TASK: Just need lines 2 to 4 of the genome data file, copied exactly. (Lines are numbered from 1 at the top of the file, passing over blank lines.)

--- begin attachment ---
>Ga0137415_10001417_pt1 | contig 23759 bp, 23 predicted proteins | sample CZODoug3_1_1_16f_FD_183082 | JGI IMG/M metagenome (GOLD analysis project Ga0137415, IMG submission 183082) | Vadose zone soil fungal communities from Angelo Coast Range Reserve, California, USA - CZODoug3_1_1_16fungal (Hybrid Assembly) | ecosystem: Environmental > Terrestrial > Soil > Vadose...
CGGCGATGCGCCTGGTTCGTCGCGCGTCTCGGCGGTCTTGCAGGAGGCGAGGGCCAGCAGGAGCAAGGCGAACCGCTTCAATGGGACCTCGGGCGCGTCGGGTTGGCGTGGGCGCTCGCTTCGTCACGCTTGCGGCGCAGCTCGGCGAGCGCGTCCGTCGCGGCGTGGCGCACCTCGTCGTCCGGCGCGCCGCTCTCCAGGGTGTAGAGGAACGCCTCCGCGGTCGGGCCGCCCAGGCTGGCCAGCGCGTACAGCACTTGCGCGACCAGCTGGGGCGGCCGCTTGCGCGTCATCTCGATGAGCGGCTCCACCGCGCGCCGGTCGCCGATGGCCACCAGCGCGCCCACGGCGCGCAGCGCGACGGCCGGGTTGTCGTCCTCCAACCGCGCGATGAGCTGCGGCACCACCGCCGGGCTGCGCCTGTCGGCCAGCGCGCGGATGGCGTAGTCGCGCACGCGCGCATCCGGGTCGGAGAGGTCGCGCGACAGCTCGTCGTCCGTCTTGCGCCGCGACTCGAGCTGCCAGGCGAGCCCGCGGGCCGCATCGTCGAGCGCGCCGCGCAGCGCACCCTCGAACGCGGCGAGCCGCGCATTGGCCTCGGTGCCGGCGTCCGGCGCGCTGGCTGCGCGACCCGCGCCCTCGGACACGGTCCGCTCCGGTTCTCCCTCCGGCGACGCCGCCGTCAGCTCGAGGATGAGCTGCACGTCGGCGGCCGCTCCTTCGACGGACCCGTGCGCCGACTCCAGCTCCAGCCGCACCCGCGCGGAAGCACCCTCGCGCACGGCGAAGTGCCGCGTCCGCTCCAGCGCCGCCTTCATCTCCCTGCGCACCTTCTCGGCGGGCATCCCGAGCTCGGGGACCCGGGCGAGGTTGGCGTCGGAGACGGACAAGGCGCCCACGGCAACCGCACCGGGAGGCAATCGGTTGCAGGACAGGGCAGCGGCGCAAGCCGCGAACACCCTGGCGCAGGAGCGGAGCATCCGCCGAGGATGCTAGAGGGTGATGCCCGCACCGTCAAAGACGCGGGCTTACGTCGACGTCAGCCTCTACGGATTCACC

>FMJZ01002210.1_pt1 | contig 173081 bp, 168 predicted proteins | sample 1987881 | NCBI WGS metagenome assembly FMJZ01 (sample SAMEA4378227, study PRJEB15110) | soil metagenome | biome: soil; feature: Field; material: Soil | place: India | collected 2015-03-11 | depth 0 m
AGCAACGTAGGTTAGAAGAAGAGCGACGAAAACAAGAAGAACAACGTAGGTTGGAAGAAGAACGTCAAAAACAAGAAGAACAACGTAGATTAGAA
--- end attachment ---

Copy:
CGGCGATGCGCCTGGTTCGTCGCGCGTCTCGGCGGTCTTGCAGGAGGCGAGGGCCAGCAGGAGCAAGGCGAACCGCTTCAATGGGACCTCGGGCGCGTCGGGTTGGCGTGGGCGCTCGCTTCGTCACGCTTGCGGCGCAGCTCGGCGAGCGCGTCCGTCGCGGCGTGGCGCACCTCGTCGTCCGGCGCGCCGCTCTCCAGGGTGTAGAGGAACGCCTCCGCGGTCGGGCCGCCCAGGCTGGCCAGCGCGTACAGCACTTGCGCGACCAGCTGGGGCGGCCGCTTGCGCGTCATCTCGATGAGCGGCTCCACCGCGCGCCGGTCGCCGATGGCCACCAGCGCGCCCACGGCGCGCAGCGCGACGGCCGGGTTGTCGTCCTCCAACCGCGCGATGAGCTGCGGCACCACCGCCGGGCTGCGCCTGTCGGCCAGCGCGCGGATGGCGTAGTCGCGCACGCGCGCATCCGGGTCGGAGAGGTCGCGCGACAGCTCGTCGTCCGTCTTGCGCCGCGACTCGAGCTGCCAGGCGAGCCCGCGGGCCGCATCGTCGAGCGCGCCGCGCAGCGCACCCTCGAACGCGGCGAGCCGCGCATTGGCCTCGGTGCCGGCGTCCGGCGCGCTGGCTGCGCGACCCGCGCCCTCGGACACGGTCCGCTCCGGTTCTCCCTCCGGCGACGCCGCCGTCAGCTCGAGGATGAGCTGCACGTCGGCGGCCGCTCCTTCGACGGACCCGTGCGCCGACTCCAGCTCCAGCCGCACCCGCGCGGAAGCACCCTCGCGCACGGCGAAGTGCCGCGTCCGCTCCAGCGCCGCCTTCATCTCCCTGCGCACCTTCTCGGCGGGCATCCCGAGCTCGGGGACCCGGGCGAGGTTGGCGTCGGAGACGGACAAGGCGCCCACGGCAACCGCACCGGGAGGCAATCGGTTGCAGGACAGGGCAGCGGCGCAAGCCGCGAACACCCTGGCGCAGGAGCGGAGCATCCGCCGAGGATGCTAGAGGGTGATGCCCGCACCGTCAAAGACGCGGGCTTACGTCGACGTCAGCCTCTACGGATTCACC

>FMJZ01002210.1_pt1 | contig 173081 bp, 168 predicted proteins | sample 1987881 | NCBI WGS metagenome assembly FMJZ01 (sample SAMEA4378227, study PRJEB15110) | soil metagenome | biome: soil; feature: Field; material: Soil | place: India | collected 2015-03-11 | depth 0 m
AGCAACGTAGGTTAGAAGAAGAGCGACGAAAACAAGAAGAACAACGTAGGTTGGAAGAAGAACGTCAAAAACAAGAAGAACAACGTAGATTAGAA